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Paying for pets

3 hidden expenses of pet ownership

The love and companionship our furry friends provide is priceless. But it’s impossible to ignore the effect that pet ownership has on our wallet.

Nearly 70% of all U.S. households own a pet, according to the American Pet Products Association. That translates into an estimated $86 billion spent on food, supplies, medical care and pet services in 2018.

68% of US households own a pet

Like walking the dog or scooping out the litter box, budgeting is a part of basic pet care.

If you’re thinking about getting a new pet, start by looking at your finances. You want to ensure that you can provide for your pet’s regular needs and respond to emergencies.

Searching for pet expense worksheets online is a good starting point. It will provide rough estimates for things like adoption fees, food, medicine, supplies and pet services. But it can be challenging to anticipate all of the ways a new change will influence your monthly spending.

To help you prepare, we’ve highlighted three categories of “hidden” expenses.

Though all three are related to pet care, they’re often left out of the average pet budgeting worksheet and can take you by surprise. By factoring in the hidden expenses of pet ownership, you’ll be better able to keep your pet happy, safe and well cared for.

There are now more pet-owning households than households with children.

3 pet ownership expenses to remember

We’ve created this guide with dogs and cats in mind, but similar costs exist for other pets.


When you welcome a new pet into your home, you’ll likely pick up a few items to make their stay cozier.

A plush dog bed, a fancy scratching post or other pet furniture helps turn your home into a shared environment where your pet can sleep and play comfortably.

Modifying your living space also makes your home safer for your pet. Identifying and eliminating potential hazards before you bring your pet home helps reduce preventable injuries and illnesses, not to mention the associated veterinary bills.

Depending on your pet and living situation, pet-proofing might include a combination of the following expenses:

  • Window screens and/or outdoor fencing: Barriers in strategic places keep your pet from escaping and getting into trouble.
  • Houseplants: Many common houseplants are toxic to your pets. Remove them or replace them with pet-friendly varieties.
  • Gates and grates: These are practical ways to keep your pets away from fire hazards like fireplaces, space heaters and busy kitchens, and electrical dangers like wires and cords in office spaces and entertainment centers.
  • Storage containers: Small storage solutions protect your pet from choking hazards, including batteries, buttons, paper clips, dental floss and hardware.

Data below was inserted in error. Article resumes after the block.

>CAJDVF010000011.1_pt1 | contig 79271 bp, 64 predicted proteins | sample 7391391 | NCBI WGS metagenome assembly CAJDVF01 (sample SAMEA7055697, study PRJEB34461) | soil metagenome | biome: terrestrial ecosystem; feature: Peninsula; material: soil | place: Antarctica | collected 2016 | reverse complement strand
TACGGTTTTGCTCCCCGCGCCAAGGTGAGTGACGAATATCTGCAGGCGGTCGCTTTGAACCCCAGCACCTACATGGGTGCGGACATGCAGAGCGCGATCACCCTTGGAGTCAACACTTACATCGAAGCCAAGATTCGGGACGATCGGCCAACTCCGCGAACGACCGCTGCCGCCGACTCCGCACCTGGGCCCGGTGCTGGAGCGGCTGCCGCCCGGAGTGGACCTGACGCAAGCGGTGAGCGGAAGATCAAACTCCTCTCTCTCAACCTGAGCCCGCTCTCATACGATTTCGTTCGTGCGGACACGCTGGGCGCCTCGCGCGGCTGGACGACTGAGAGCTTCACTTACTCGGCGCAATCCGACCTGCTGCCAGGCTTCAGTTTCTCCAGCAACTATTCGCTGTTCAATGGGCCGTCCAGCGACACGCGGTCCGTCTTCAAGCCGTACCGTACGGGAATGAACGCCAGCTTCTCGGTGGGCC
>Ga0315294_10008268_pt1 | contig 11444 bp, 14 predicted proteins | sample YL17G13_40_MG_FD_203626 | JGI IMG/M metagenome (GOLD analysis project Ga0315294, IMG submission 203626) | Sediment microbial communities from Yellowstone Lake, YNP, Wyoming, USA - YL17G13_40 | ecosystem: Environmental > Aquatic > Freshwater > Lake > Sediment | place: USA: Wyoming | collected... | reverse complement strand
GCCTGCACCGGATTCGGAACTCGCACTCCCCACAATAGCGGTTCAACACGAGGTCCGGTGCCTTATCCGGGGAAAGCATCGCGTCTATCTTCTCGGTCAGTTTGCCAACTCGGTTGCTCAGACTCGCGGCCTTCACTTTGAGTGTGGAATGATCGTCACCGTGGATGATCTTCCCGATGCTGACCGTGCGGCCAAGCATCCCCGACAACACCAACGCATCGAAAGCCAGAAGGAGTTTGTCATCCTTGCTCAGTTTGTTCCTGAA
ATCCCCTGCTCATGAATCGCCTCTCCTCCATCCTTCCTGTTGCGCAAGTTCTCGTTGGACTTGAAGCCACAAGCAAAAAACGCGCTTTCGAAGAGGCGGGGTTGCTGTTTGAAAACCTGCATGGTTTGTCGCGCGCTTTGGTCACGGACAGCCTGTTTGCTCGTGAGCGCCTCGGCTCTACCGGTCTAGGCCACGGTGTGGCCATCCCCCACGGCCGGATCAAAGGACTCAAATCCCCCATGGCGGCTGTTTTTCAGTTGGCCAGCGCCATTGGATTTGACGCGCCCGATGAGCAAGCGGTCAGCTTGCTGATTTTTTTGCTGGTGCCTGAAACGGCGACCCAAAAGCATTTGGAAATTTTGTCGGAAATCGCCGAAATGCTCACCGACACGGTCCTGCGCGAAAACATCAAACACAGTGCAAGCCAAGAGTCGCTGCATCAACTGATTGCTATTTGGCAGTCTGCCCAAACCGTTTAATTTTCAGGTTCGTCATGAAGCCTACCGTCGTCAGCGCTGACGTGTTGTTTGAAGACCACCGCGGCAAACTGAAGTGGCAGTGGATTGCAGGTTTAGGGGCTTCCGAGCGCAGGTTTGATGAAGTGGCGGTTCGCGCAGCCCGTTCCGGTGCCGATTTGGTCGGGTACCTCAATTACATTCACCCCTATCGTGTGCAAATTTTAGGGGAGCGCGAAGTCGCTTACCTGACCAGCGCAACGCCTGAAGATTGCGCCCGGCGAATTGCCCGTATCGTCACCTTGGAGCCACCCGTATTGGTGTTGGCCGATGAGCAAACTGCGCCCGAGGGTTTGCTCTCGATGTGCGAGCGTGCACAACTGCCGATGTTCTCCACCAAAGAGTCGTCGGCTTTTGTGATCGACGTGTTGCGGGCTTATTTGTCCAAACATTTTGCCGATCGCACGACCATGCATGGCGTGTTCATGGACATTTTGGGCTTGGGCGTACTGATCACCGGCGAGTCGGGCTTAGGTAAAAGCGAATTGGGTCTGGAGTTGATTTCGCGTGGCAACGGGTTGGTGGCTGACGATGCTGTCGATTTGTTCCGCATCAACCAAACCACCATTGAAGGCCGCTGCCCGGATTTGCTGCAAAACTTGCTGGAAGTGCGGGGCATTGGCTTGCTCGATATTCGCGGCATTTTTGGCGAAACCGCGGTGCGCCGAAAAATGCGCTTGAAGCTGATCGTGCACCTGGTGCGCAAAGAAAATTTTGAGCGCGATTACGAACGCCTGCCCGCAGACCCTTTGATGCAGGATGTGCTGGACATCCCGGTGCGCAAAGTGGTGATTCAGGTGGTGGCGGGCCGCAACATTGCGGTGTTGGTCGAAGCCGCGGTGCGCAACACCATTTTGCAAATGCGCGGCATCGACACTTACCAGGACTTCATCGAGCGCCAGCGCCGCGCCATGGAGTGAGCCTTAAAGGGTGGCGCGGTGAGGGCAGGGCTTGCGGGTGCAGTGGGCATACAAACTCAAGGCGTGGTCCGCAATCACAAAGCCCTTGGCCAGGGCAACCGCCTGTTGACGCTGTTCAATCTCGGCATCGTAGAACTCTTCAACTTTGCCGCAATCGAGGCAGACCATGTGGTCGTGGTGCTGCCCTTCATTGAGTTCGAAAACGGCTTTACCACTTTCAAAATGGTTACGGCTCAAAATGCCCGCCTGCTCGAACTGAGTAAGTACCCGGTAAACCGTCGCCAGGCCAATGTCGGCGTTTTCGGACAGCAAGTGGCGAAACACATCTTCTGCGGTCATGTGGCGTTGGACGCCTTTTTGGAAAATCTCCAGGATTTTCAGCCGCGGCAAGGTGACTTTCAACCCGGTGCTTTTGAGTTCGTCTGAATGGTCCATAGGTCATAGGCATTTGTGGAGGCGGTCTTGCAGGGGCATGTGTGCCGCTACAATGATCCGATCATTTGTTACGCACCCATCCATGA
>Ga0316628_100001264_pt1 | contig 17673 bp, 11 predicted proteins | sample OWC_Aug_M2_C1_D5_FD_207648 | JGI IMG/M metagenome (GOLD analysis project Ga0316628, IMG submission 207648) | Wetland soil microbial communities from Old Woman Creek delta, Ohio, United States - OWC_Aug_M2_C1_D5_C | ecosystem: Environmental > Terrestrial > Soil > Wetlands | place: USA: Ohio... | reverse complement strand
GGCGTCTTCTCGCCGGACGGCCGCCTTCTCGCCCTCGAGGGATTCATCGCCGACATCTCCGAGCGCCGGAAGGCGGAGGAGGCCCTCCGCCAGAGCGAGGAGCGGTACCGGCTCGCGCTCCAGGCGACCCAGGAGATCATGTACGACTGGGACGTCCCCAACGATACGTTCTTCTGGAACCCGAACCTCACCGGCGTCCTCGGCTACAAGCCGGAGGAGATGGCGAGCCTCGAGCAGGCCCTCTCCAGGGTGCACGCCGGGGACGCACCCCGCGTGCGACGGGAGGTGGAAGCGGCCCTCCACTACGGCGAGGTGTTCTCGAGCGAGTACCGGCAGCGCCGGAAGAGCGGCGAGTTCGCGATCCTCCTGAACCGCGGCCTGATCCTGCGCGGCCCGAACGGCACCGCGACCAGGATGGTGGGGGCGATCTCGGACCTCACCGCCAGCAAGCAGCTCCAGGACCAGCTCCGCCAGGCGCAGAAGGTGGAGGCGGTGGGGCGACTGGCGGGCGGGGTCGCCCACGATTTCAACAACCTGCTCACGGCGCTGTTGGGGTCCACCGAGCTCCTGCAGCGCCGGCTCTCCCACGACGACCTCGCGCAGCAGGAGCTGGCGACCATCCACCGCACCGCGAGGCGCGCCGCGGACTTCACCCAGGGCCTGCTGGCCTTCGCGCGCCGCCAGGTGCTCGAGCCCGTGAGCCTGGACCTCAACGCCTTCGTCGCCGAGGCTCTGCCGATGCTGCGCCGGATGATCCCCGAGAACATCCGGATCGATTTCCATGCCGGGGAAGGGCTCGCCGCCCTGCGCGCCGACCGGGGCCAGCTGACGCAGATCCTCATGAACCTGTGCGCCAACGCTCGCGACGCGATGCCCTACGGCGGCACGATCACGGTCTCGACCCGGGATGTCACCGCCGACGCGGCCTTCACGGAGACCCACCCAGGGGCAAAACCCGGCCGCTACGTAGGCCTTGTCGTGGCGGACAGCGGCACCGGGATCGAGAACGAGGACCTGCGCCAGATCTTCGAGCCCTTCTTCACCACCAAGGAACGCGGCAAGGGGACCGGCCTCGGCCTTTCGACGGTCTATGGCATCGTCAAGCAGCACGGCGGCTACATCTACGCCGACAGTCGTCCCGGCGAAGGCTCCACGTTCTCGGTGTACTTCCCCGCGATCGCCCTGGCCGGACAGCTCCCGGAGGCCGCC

• Ramps and pet stairs: Human-scale staircases aren’t always safe for pets to climb. Pet steps make your home more accessible for smaller breeds. And ramps reduce physical strain on older pets with mobility or joint issues.
  • Hardware: Wall-anchoring kits prevent dressers and bookshelves from tipping over. Latches and cabinet locks restrict your pet’s access to dangerous chemicals found in paints, solvents and cleaning products.


Even if you’re a watchful pet parent, it’s reasonable to expect a little—or a lot—of mischief from your pet. This usually results in repairing or replacing damaged items in your home.

Budgeting for a little extra property damage will ease the pain when your pet decides that your brand-new shoes are his favorite chew toy.

Obedience training can help limit the frequency of pricy pet shenanigans. But you can still expect to repair or replace a few of the following items:

  • Wood furniture: Table legs and chair legs are magnets for chew marks. Restore them to their former glory with wood putty and polish.
  • Sofas and soft furnishings: With a pet in the house, expect more snags, rips and tears to cushions and soft furnishings.
  • Curtains: You might need to replace tangled and claw-marked curtains with more durable window coverings.
  • Rugs and carpets: Muddy paws, accidents and general wear and tear can dramatically reduce your floor coverings’ lifespan.
  • Cleaning supplies: You might need to spend more on specialty stain- and odor-removal products or on major appliances like pet hair vacuum cleaners.

Budgeting for pet care

In-between veterinary bills

Medical expenses shouldn’t come as a surprise. You should budget for routine veterinary visits and have a healthy emergency fund set aside for serious medical issues.

That said, some pet health expenses fall outside of both regular checkup territory and emergency territory.

Depending on your pet’s needs, you might face one or more of the following overlooked medical expenses:

  • Allergies: Your pet might be sensitive to certain allergens and require specialty foods that drive up your monthly pet food costs.
  • Ear and dental care: Some breeds need extra attention when it comes to cleaning their ears and teeth. If you don’t have the ability to do it yourself, plan for extra trips to the groomer or veterinarian.
  • Injuries from other animals: Encounters with other critters—both wild and domesticated—can result in bites, scratches and stings that require medical attention.
  • Preventive medication: Some medicines, such as heartworm or flea and tick prevention, are a regular part of your pet’s well-being and need to be budgeted for.

Create a pet emergency fund

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